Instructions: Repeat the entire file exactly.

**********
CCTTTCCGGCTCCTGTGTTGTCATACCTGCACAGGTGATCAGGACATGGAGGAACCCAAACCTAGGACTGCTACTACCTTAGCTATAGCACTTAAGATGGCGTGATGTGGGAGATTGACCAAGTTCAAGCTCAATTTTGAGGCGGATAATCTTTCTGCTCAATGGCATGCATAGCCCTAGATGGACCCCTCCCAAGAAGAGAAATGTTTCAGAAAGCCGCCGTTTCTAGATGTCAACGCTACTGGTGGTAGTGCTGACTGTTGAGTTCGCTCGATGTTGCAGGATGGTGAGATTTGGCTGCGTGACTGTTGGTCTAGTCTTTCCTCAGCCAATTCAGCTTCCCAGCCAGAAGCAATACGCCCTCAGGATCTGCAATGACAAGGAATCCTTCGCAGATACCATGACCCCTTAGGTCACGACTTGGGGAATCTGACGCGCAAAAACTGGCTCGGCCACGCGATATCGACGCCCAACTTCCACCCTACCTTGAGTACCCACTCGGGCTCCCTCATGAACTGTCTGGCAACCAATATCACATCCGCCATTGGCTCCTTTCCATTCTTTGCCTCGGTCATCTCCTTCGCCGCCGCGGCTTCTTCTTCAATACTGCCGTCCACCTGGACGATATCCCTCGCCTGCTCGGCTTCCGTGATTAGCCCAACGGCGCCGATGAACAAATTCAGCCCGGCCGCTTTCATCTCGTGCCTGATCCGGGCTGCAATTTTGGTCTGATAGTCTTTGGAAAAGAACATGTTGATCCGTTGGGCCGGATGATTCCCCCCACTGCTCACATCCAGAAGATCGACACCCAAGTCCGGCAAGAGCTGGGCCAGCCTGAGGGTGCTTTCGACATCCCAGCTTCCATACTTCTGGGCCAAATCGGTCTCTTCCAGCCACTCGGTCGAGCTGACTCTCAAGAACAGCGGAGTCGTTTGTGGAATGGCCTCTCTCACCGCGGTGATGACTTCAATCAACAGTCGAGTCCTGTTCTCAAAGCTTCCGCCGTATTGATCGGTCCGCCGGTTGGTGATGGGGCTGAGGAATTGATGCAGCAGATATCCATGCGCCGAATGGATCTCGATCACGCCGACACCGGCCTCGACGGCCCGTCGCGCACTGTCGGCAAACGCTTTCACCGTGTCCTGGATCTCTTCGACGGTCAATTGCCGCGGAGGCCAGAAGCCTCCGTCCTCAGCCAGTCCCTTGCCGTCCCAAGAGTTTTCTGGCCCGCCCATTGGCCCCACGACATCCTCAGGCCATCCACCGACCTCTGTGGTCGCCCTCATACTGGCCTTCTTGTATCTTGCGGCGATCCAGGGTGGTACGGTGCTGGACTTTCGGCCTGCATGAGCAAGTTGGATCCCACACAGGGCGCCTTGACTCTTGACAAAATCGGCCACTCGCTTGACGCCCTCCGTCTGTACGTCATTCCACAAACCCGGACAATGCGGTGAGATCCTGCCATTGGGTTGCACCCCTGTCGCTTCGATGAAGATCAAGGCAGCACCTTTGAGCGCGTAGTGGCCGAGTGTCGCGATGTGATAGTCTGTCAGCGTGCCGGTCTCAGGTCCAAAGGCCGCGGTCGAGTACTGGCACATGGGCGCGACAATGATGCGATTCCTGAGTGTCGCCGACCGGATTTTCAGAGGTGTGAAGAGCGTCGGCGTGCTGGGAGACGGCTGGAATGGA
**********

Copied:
CCTTTCCGGCTCCTGTGTTGTCATACCTGCACAGGTGATCAGGACATGGAGGAACCCAAACCTAGGACTGCTACTACCTTAGCTATAGCACTTAAGATGGCGTGATGTGGGAGATTGACCAAGTTCAAGCTCAATTTTGAGGCGGATAATCTTTCTGCTCAATGGCATGCATAGCCCTAGATGGACCCCTCCCAAGAAGAGAAATGTTTCAGAAAGCCGCCGTTTCTAGATGTCAACGCTACTGGTGGTAGTGCTGACTGTTGAGTTCGCTCGATGTTGCAGGATGGTGAGATTTGGCTGCGTGACTGTTGGTCTAGTCTTTCCTCAGCCAATTCAGCTTCCCAGCCAGAAGCAATACGCCCTCAGGATCTGCAATGACAAGGAATCCTTCGCAGATACCATGACCCCTTAGGTCACGACTTGGGGAATCTGACGCGCAAAAACTGGCTCGGCCACGCGATATCGACGCCCAACTTCCACCCTACCTTGAGTACCCACTCGGGCTCCCTCATGAACTGTCTGGCAACCAATATCACATCCGCCATTGGCTCCTTTCCATTCTTTGCCTCGGTCATCTCCTTCGCCGCCGCGGCTTCTTCTTCAATACTGCCGTCCACCTGGACGATATCCCTCGCCTGCTCGGCTTCCGTGATTAGCCCAACGGCGCCGATGAACAAATTCAGCCCGGCCGCTTTCATCTCGTGCCTGATCCGGGCTGCAATTTTGGTCTGATAGTCTTTGGAAAAGAACATGTTGATCCGTTGGGCCGGATGATTCCCCCCACTGCTCACATCCAGAAGATCGACACCCAAGTCCGGCAAGAGCTGGGCCAGCCTGAGGGTGCTTTCGACATCCCAGCTTCCATACTTCTGGGCCAAATCGGTCTCTTCCAGCCACTCGGTCGAGCTGACTCTCAAGAACAGCGGAGTCGTTTGTGGAATGGCCTCTCTCACCGCGGTGATGACTTCAATCAACAGTCGAGTCCTGTTCTCAAAGCTTCCGCCGTATTGATCGGTCCGCCGGTTGGTGATGGGGCTGAGGAATTGATGCAGCAGATATCCATGCGCCGAATGGATCTCGATCACGCCGACACCGGCCTCGACGGCCCGTCGCGCACTGTCGGCAAACGCTTTCACCGTGTCCTGGATCTCTTCGACGGTCAATTGCCGCGGAGGCCAGAAGCCTCCGTCCTCAGCCAGTCCCTTGCCGTCCCAAGAGTTTTCTGGCCCGCCCATTGGCCCCACGACATCCTCAGGCCATCCACCGACCTCTGTGGTCGCCCTCATACTGGCCTTCTTGTATCTTGCGGCGATCCAGGGTGGTACGGTGCTGGACTTTCGGCCTGCATGAGCAAGTTGGATCCCACACAGGGCGCCTTGACTCTTGACAAAATCGGCCACTCGCTTGACGCCCTCCGTCTGTACGTCATTCCACAAACCCGGACAATGCGGTGAGATCCTGCCATTGGGTTGCACCCCTGTCGCTTCGATGAAGATCAAGGCAGCACCTTTGAGCGCGTAGTGGCCGAGTGTCGCGATGTGATAGTCTGTCAGCGTGCCGGTCTCAGGTCCAAAGGCCGCGGTCGAGTACTGGCACATGGGCGCGACAATGATGCGATTCCTGAGTGTCGCCGACCGGATTTTCAGAGGTGTGAAGAGCGTCGGCGTGCTGGGAGACGGCTGGAATGGA